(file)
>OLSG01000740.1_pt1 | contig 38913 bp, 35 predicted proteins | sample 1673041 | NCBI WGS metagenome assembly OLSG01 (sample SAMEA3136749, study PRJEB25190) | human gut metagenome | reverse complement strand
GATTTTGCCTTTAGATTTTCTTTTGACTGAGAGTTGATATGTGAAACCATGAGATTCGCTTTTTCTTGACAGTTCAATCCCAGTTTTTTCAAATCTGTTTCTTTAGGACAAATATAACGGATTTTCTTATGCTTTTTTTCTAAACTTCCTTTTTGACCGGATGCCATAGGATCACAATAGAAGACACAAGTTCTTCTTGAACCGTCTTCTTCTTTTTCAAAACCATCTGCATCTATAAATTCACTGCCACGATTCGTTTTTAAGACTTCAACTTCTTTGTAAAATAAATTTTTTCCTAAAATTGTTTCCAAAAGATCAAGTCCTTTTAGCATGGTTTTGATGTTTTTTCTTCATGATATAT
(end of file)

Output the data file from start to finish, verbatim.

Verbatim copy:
>OLSG01000740.1_pt1 | contig 38913 bp, 35 predicted proteins | sample 1673041 | NCBI WGS metagenome assembly OLSG01 (sample SAMEA3136749, study PRJEB25190) | human gut metagenome | reverse complement strand
GATTTTGCCTTTAGATTTTCTTTTGACTGAGAGTTGATATGTGAAACCATGAGATTCGCTTTTTCTTGACAGTTCAATCCCAGTTTTTTCAAATCTGTTTCTTTAGGACAAATATAACGGATTTTCTTATGCTTTTTTTCTAAACTTCCTTTTTGACCGGATGCCATAGGATCACAATAGAAGACACAAGTTCTTCTTGAACCGTCTTCTTCTTTTTCAAAACCATCTGCATCTATAAATTCACTGCCACGATTCGTTTTTAAGACTTCAACTTCTTTGTAAAATAAATTTTTTCCTAAAATTGTTTCCAAAAGATCAAGTCCTTTTAGCATGGTTTTGATGTTTTTTCTTCATGATATAT